The District's Department of Transpiration (DDOT) runs the permitting process for block parties, and they have more information about hosting a block party here, with the following requirements:
  • Applicant must be an adult resident (21 years or older) of the block being closed.
  • Area must not exceed two intersecting streets (i.e., must be limited to one block).
  • Street must be reopened no later than 10 pm
  • Applicant must obtain consent of 51% of households on the block.
  • Vending is prohibited. No sales, fees, or donations shall be solicited or accepted at the event.
  • No sale or consumption of alcoholic beverages allowed.
  • Accessibility for emergency equipment via an unobstructed 20-foot emergency access lane must be maintained at all times.
  • Posting of street closure/no parking signs must be completed no less than 72 hours prior to date of event.
There are some other requirements too: according to DDOT staff I spoke with, the street must be categorized as a "local" street, which is why I created the above map using data from the DCGIS office -- green is local, red is everything else. You'll see that eliminates most of Columbia Heights south of Park Road. You can mouse over the street to see the name, and click it to see its "functional class" or street type.

However, just because your street is categorized as a local street, it doesn't mean that the block party will automatically be approved -- the permit goes through various agencies like MPD, the fire department, and WMATA, and they can deny it if they find the street is too important, it will impede emergency vehicles, or other reasons. If it's on a Metrobus route, the party still may be approved if WMATA can redirect the buses safely and easily.

In addition, it can't be on an official emergency evacuation route, but those are never local streets, so that is kind of redundant.

To apply for the actual permit, you use DDOT's online permitting system called TOPS and choose "Parking/Occupancy permit." There seems to be no fee.

A few other considerations: this will take some time -- getting people on the block to agree, getting the permit back in time and so on. I would start working on it as soon as possible.

I hope this helps people have more parties! They are really a blast. And make sure you get a moon bounce, because they are awesome.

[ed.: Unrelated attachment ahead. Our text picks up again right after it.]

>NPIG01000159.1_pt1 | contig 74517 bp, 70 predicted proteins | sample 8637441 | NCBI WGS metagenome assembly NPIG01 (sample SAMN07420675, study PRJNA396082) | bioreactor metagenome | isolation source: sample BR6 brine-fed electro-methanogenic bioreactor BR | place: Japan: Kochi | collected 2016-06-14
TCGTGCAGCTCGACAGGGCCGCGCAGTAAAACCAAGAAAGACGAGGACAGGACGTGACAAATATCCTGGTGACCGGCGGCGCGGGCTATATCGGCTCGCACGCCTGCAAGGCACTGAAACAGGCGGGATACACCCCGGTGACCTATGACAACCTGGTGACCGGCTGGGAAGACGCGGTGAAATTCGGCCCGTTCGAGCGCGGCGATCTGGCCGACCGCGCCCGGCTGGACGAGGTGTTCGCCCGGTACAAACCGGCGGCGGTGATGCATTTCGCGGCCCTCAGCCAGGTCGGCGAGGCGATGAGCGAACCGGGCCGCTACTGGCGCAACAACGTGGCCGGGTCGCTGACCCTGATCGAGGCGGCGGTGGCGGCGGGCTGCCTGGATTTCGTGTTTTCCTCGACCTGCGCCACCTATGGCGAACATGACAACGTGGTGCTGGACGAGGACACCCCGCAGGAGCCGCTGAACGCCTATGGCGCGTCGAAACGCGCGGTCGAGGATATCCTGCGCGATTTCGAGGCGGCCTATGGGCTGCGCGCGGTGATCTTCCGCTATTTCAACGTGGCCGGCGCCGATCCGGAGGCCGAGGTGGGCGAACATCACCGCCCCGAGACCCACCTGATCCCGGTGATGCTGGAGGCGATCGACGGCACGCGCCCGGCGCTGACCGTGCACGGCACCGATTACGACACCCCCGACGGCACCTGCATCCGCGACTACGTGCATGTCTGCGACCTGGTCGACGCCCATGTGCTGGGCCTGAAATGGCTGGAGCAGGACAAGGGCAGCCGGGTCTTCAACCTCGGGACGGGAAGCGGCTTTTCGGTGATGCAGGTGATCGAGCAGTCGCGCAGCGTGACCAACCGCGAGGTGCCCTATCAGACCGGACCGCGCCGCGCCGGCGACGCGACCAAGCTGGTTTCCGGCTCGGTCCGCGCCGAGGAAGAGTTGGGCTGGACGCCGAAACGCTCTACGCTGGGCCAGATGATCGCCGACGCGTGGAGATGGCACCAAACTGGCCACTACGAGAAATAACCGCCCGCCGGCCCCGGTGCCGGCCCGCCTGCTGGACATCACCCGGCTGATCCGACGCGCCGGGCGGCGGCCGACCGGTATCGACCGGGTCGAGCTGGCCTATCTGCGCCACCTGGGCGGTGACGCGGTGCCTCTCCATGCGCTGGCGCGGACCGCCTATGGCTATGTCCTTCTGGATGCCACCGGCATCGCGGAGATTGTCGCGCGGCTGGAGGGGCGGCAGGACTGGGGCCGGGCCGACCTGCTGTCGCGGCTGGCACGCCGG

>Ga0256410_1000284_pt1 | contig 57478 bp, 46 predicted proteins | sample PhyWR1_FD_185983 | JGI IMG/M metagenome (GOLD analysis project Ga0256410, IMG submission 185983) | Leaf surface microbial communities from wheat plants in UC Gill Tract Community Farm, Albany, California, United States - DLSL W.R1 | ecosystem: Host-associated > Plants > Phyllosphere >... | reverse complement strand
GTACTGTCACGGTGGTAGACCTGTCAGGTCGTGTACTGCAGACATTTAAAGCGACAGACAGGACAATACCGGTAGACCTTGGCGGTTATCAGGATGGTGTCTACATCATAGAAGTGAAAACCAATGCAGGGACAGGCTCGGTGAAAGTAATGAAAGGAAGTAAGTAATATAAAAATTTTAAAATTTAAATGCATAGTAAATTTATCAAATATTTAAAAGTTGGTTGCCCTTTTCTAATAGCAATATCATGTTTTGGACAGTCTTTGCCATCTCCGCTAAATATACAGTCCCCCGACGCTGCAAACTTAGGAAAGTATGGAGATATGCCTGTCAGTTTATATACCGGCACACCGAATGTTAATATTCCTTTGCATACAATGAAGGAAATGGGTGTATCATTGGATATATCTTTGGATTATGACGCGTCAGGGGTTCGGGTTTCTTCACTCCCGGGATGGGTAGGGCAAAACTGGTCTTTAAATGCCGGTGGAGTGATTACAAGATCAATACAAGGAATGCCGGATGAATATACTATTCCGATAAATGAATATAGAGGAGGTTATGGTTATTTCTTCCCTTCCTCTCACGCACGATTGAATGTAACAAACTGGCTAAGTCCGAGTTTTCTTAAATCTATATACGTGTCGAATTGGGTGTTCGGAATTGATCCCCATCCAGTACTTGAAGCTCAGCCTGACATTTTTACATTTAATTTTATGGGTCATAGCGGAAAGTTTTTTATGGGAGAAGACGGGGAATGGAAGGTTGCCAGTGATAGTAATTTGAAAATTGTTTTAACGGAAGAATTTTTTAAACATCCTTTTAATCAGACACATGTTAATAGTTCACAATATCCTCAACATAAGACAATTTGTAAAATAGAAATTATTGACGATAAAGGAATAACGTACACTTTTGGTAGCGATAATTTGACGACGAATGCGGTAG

UPDATE: A commenter noted that 11th Street is colored red, but Columbia Heights Day is held there. I believe that's because Columbia Heights Day is not a block party but a "special event," which is a different permit. Block parties can only be one block and can't sell alcohol, whereas Columbia Heights Day does both.

Friday, November 13, 2015

Thanksgiving food drive this Saturday at the Petworth Community Market (and around the neighborhood until Nov. 20!)

Thanksgiving is coming up, and the folks behind the Petworth Community Market have organized a Thanksgiving food drive to support Mary's Center, a great local nonprofit that works on health care, education and social services.

They'll have food bins at the Market on Sunday and also other local businesses until Nov. 20: Annie’s Hardware, Greenline Real Estate, Willow Fashion, Lighthouse Yoga and the Mary's Center office at 3912 Georgia Ave NW.

The Petworth Market is every Saturday from 9am to 1pm at the triangular park where Georgia, Upshur and 9th Street intersect.

Here's more info:
In support of the Mary’s Center 2015 Food Drive, the Petworth Market will host a Thanksgiving food donation bin at the November 7th and November 14th markets. Please join us in supporting local families in need during the holiday season. You can also visit the local Mary’s Center location at 3912 George Avenue to drop off your donations. Accepted items include non-perishables such as canned vegetables/fruit, cranberry sauce, yams, stuffing mix, and pumpkin pie filling. We will also accept $25 grocery store gift cards for frozen turkeys. For a full description of what we’re looking for, click here
Until November 20, you can also find drop-off bins at our local partners during the week: 
Annie’s HardwareGreenline Real EstateWillow FashionLighthouse Yoga 
Mary’s Center, founded in 1988, is a Federally Qualified Health Center that provides health care, family literacy and social services to individuals whose needs too often go unmet by the public and private systems. Mary’s Center uses a holistic, multipronged approach to help each participant access individualized services that set them on the path toward good health, stable families, and economic independence. The Center offers high-quality, professional care in a safe and trusting environment to residents from the entire DC metropolitan region, including individuals from over 110 countries.